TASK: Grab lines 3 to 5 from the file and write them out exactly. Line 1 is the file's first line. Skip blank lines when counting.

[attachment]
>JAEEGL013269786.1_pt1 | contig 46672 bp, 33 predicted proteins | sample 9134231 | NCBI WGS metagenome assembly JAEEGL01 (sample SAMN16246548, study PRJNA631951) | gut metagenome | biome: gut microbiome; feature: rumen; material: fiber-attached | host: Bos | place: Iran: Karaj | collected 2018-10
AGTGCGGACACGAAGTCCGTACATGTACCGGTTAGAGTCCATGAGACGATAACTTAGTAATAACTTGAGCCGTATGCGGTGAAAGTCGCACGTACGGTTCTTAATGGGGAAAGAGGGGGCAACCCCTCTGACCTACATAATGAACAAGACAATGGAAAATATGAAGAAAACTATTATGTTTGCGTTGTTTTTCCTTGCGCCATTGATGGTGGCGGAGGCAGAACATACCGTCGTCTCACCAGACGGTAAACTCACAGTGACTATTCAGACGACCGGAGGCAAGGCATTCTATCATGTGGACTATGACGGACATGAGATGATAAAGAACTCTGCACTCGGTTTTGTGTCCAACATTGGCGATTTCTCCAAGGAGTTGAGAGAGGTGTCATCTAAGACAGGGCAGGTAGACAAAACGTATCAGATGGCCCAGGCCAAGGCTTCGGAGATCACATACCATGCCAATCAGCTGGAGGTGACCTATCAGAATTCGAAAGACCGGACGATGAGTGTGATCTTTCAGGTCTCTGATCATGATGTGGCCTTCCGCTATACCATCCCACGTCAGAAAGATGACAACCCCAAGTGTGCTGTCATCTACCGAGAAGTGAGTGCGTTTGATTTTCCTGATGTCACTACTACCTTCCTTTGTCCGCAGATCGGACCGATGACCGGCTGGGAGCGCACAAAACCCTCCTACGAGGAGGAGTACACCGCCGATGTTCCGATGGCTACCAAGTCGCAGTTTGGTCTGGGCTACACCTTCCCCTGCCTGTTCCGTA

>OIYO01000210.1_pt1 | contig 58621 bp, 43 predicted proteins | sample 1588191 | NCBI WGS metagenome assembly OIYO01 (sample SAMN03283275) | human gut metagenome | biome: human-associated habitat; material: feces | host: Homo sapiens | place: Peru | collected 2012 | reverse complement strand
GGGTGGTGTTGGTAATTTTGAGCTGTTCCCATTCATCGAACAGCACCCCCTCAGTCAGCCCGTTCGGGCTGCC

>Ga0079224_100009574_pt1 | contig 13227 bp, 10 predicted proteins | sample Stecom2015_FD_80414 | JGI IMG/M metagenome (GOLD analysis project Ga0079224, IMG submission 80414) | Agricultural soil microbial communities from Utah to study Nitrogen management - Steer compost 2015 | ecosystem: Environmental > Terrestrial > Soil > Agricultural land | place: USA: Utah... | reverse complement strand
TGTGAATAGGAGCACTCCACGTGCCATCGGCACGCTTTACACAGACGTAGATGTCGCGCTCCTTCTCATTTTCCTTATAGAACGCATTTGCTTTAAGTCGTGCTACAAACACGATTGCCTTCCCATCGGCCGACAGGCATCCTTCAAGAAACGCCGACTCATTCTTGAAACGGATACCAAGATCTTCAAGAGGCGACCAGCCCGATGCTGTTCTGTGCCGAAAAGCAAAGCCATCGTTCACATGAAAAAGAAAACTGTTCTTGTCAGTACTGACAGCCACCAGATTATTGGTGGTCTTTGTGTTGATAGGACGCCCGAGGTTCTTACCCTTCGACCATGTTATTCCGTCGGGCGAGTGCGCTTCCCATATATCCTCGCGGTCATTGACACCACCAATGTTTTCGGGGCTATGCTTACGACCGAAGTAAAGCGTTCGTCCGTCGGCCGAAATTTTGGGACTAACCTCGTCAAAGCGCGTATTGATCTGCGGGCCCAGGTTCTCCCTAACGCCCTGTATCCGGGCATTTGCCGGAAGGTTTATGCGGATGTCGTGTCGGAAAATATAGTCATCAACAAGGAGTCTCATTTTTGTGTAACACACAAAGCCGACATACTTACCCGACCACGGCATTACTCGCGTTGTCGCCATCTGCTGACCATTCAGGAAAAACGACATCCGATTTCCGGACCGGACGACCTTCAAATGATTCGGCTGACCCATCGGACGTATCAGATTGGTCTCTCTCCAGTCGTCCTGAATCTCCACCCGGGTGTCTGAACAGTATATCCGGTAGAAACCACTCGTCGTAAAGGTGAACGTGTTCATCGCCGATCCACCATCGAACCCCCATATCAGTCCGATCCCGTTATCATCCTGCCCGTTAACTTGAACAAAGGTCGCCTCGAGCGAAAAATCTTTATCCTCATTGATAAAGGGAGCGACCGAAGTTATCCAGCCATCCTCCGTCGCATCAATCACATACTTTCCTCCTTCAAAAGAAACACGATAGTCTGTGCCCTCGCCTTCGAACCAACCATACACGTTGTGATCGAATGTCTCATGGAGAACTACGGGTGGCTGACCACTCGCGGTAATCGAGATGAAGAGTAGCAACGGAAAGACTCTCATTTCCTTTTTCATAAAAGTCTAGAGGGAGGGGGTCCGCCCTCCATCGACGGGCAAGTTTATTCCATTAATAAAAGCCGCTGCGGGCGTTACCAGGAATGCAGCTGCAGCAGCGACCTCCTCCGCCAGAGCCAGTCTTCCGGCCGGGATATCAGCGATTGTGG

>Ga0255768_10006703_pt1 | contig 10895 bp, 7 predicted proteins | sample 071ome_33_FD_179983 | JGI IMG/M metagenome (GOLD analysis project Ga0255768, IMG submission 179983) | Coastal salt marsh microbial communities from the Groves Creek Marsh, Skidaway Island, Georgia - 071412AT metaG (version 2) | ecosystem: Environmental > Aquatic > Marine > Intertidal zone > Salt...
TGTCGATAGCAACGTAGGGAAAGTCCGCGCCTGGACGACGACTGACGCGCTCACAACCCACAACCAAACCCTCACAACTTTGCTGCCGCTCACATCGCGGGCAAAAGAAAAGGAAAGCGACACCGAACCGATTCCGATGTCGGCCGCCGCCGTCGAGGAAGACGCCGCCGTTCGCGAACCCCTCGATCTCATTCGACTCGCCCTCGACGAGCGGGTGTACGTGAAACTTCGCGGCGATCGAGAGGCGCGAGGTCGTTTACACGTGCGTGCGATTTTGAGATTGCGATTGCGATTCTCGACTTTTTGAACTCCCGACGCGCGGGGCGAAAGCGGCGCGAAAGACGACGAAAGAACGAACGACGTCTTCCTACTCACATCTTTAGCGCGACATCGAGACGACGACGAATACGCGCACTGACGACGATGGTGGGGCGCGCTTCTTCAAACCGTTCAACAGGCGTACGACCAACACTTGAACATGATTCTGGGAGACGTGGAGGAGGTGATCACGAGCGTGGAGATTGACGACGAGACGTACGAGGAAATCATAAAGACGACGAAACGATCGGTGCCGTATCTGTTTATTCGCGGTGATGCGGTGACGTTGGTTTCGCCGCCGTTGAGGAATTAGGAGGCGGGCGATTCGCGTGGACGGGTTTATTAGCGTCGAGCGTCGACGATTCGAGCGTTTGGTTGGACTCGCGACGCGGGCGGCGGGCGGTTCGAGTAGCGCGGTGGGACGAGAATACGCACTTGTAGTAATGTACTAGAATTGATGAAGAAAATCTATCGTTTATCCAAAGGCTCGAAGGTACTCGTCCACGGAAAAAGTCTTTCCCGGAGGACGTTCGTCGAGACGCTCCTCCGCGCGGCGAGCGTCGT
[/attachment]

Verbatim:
>OIYO01000210.1_pt1 | contig 58621 bp, 43 predicted proteins | sample 1588191 | NCBI WGS metagenome assembly OIYO01 (sample SAMN03283275) | human gut metagenome | biome: human-associated habitat; material: feces | host: Homo sapiens | place: Peru | collected 2012 | reverse complement strand
GGGTGGTGTTGGTAATTTTGAGCTGTTCCCATTCATCGAACAGCACCCCCTCAGTCAGCCCGTTCGGGCTGCC

>Ga0079224_100009574_pt1 | contig 13227 bp, 10 predicted proteins | sample Stecom2015_FD_80414 | JGI IMG/M metagenome (GOLD analysis project Ga0079224, IMG submission 80414) | Agricultural soil microbial communities from Utah to study Nitrogen management - Steer compost 2015 | ecosystem: Environmental > Terrestrial > Soil > Agricultural land | place: USA: Utah... | reverse complement strand